The depth and spread of tools and features in Adobe Photoshop CS6 and Photoshop CS6 Extended software make the two editions applicable to a variety of work environments and suitable for a wide range of tasks by image-makers of all skill levels, from enthusiasts to professionals. In some environments, Photoshop is employed in a dedicated, standalone fashion, while in others, it is a pivotal part of a larger suite of programs. Making sure that your computer meets the minimum system requirements is an essential first step in ensuring that all features function correctly. Optimizing your Photoshop CS6 setup to suit your work environment and the tasks you regularly perform is the next step. All users will benefit from such optimization, but those who work with video, 3D content, or other large files—or those who process multiple files at once—will see the greatest performance gains. This paper provides guidance on best practices to optimize Photoshop CS6 performance with a combination of careful hardware selection and informed program setup.
What type of Photoshop user are you? Determining how you typically use Photoshop will help you make more informed decisions about the best ways to optimize your setup. For instance, the photographer who regularly processes high-resolution images will greatly benefit from increasing the amount of system RAM available to Photoshop, whereas the designer who works with 3D models will obtain far better performance by installing a faster video card containing more video RAM. So, itemize the tasks that you regularly perform in Photoshop and then use the recommended setup details contained in this paper as the basis for optimizing your system.
Computers are built with a variety of components. Each performs a different function, and together they affect the overall performance of Photoshop. The following sections describe system components and the roles they play in the image-editing and enhancement process.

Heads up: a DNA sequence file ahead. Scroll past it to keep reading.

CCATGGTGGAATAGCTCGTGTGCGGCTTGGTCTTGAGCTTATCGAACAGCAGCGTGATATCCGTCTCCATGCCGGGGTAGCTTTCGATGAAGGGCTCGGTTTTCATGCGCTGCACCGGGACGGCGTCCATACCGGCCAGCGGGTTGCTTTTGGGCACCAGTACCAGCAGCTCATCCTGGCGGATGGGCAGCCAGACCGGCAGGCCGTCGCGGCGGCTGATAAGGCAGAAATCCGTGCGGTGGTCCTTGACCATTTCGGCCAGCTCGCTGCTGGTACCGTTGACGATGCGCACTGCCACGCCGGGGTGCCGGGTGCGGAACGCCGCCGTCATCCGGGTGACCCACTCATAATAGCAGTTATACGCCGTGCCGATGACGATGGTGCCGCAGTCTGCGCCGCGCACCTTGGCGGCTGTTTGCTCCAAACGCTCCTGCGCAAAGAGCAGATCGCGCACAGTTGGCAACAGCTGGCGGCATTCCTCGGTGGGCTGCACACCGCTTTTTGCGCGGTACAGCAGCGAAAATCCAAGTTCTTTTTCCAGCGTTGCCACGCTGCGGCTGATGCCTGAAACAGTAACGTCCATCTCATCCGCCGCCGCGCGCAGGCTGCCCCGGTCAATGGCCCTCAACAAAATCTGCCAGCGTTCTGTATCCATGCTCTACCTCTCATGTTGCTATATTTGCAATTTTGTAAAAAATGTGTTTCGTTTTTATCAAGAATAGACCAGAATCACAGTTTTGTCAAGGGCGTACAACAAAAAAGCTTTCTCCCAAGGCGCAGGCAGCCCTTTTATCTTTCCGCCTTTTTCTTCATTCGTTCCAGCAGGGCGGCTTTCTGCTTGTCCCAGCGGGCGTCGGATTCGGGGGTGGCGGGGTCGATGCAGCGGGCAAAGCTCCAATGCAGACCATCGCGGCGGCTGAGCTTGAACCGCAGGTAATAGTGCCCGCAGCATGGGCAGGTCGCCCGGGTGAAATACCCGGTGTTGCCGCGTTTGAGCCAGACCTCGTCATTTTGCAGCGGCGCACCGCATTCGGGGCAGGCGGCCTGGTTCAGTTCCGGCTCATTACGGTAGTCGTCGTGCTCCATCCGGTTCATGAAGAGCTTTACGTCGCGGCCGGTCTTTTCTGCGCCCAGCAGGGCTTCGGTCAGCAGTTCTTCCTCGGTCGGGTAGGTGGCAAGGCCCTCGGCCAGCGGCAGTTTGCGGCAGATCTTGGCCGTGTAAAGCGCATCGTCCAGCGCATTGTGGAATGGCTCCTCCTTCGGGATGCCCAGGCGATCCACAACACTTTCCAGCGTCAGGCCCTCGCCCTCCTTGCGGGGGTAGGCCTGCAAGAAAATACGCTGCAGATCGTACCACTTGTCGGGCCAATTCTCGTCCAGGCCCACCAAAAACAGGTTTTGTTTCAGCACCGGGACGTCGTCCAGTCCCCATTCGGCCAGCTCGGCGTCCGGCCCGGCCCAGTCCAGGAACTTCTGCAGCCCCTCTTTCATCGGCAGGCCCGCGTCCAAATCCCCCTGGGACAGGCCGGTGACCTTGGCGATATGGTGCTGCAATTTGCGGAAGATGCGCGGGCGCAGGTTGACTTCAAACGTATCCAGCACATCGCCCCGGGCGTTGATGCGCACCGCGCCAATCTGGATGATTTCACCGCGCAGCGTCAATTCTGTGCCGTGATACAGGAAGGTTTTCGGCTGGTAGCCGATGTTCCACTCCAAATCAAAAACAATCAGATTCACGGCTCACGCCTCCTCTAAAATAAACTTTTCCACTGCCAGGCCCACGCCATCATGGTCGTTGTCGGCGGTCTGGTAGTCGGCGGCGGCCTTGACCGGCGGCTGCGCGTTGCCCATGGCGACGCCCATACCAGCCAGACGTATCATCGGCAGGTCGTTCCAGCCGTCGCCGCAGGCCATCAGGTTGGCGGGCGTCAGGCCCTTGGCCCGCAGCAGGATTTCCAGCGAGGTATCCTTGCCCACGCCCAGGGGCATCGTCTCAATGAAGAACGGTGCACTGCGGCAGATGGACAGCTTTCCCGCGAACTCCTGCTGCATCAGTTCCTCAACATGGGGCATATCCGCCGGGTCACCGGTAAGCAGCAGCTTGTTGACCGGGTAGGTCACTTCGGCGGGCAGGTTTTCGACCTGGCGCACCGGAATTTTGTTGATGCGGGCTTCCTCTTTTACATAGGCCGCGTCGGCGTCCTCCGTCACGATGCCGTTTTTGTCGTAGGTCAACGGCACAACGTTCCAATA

I’ve tried to collect a set of basic troubleshooting steps that should solve most problems encountered while using Photoshop. If you happen to encounter a crash, be sure to submit all crash reports. If you submit a crash report for a known issue to Adobe with your email address, we can email you a solution for correcting the problem.
Before I head off for a sabbatical this summer, I wanted to reflect on the past 11 years, and share with you why I do what I do, and share a story about the birth of my second daughter, Stella, and the greatest accomplishment ever achieved.
See, I’m the luckiest guy on the planet. I have two wonderful daughters and an awesome wife who’s into nerds, namely me. I’ve been lucky enough to find myself on the Photoshop development team for the past 11 years. I started at Adobe in July of 2001. Through the years, I’ve worked on number of versions of Photoshop, each with their own challenges and each with their own triumphs. From helping to deliver the first version of Photoshop to run on OS X, to asking “Why can’t I select more than one layer at time?” to helping rearchitect Photoshop for Mac OS Cocoa/64-bit, to the most recent release of Photoshop CS6 with all its customer driven enhancements. I’ve even recently realized a personal goal to author a published book. And through all the years and developing many versions of Photoshop, I’ve worked with many amazing software developers, who above all else, are amazing people. And no-where is it better displayed than in the Photoshop CS6 splash screen:
Who is Stella James Tranberry? And why is she an inspiration?
My first book “Power, Speed and Automation with Adobe Photoshop” on Focal Press is now available for purchase. It’s part of a series of books called “The Digital Imaging Masters Series” edited by Katrin Eismann.